George Frideric Handel
Born the son of a court “barber-surgeon,” Handel’s musical talent was not nurtured at home, and as a child he would sneak a small keyboard up to the attic to practice. He studied organ in Halle — and briefly law, to appease his father — before accepting a local organist post in 1702. Never truly satisfied with the musical culture in Northern Germany, Handel worked and composed in Hamburg before moving to Italy in 1706. While there, he adopted the contemporary Italian style that shaped all of his forthcoming compositions and solidified his lifelong love for Italian opera — a love that, later in his life, caused him to continue to produce such operas long after they had fallen out of style with the public. He returned to Germany in 1710 to serve as the Kapellmeister for the Elector of Hanover, but due to his success with the opera Rinaldo, and his desire to return to England, Handel moved to London in 1712.
Although he established himself as a court composer and musician early, Handel yearned to focus exclusively on opera. He was given the opportunity after being placed in charge of the newly formed “Royal Academy of Music,” a group founded in the winter of 1718 by British nobility to produce high-quality opera performances. During the company’s eight-year run, nearly half of the performances featured Handel operas, many of them quite successful. As with all trends, by 1728 English musical preference had begun to shift away from the Italian opera style that Handel favored, and although he continued to write and produce opera (against the advice of his colleagues), Handel was exhausting himself in a failing effort and eventually suffered a breakdown in April 1737. He returned to writing and performing quickly and began to explore the oratorio style, very similar to opera but with the absence of staging and interaction that opera employs. Handel also produced a number of instrumental works over the next few years, although he was still hoping to lure the English public back to the opera.
As of 1741, Handel had failed at his final opera revival attempt and was rumored to be preparing to leave England in despair. Fortunately, an offer from William Cavendish, Lord Lieutenant of Ireland, to participate in the upcoming oratorio season in Dublin coincided with the completion of a libretto for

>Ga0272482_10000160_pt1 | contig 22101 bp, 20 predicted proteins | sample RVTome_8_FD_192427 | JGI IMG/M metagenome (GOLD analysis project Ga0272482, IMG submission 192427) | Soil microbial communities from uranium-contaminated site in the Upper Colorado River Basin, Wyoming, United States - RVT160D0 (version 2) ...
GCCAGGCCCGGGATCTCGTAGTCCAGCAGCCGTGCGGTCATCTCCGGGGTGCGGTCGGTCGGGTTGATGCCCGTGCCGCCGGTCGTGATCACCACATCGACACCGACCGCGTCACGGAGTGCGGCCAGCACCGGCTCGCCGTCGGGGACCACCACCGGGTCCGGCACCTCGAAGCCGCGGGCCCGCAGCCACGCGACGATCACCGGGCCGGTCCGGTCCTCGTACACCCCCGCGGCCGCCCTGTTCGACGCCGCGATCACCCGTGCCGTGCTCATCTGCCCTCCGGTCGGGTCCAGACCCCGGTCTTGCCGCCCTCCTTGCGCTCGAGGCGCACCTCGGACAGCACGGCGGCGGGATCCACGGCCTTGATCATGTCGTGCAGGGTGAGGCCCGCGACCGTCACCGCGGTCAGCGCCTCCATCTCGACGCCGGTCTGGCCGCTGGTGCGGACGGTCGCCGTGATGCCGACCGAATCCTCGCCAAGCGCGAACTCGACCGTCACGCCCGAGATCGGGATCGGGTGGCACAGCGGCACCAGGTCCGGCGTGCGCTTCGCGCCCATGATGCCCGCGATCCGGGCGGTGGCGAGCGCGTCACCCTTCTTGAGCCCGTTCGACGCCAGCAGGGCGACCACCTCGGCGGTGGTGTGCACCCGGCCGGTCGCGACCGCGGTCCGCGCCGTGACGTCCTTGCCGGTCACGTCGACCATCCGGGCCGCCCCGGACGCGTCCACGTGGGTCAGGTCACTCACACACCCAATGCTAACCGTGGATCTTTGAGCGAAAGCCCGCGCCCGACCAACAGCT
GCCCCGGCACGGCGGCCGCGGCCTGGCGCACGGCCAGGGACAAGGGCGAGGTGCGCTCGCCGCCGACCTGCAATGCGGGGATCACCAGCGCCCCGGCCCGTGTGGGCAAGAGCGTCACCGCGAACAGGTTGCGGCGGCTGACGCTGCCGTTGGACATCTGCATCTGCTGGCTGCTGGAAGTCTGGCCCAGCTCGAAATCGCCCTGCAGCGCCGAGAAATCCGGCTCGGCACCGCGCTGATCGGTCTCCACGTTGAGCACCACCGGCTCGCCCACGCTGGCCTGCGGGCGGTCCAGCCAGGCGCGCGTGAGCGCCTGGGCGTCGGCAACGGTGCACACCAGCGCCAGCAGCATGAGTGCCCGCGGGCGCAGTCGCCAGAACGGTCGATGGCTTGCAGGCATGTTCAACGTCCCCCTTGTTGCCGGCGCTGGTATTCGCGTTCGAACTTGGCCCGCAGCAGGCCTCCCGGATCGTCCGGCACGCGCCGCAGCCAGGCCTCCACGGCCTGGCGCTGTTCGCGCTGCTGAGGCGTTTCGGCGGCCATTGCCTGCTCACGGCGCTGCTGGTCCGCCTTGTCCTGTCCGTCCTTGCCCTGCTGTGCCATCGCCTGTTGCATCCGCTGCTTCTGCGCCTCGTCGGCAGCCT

Messiah by Charles Jennens, Handel’s former Saul collaborator, who was also pressuring Handel to return to the more popular oratorio style. The brilliant Handel completed this enormous work in just over three weeks’ time, and it was premiered in Dublin on April 13, 1742 to great acclaim. Different from oratorio of the time, Messiah was not dramatized at all and never names any specific characters, drawing instead completely from Jennens’ blend of Old and New Testament text; interestingly, despite the sacred nature of Messiah, it was performed more often in theaters than churches during Handel’s time.
Messiah became one of the most well-known of Handel’s works and helped revive his career spectacularly. It was revised two more times — causing later problems for conductors who wished to remain true to Handel’s original intentions — and often updated for contemporary performances, most notably by Mozart. The popular trend was to “amplify” the arrangement by increasing the number of musicians and chorus, and as the modern orchestra grew so did Messiah: a commemoration concert in 1784 employed 500 performers, a Handel centennial performance in 1859 used a combined 3,100 musicians, and there are reports of 5,000 or more performing the work in the early 1900s — quite a departure from the original 60 members!
Always the cosmopolitan composer, Handel was well-loved and often gave charity concerts —the most famous of these was a yearly performance of Messiah to benefit the Foundling Hospital — and he also donated regularly to many charities, including an organization that helped impoverished musicians and their families. His funeral was held at the Westminster Abbey and over 3,000 mourners attended. Handel’s musical legacy was rich indeed, and he rightfully garnered high praise: Beethoven thought Handel to be the greatest composer, worthy enough to “bare my head and kneel at his grave,” and Mozart was known to have said, “Handel understands affect better than any of us. When he chooses, he strikes like a thunder bolt.”
Program notes by J. Mark Baker.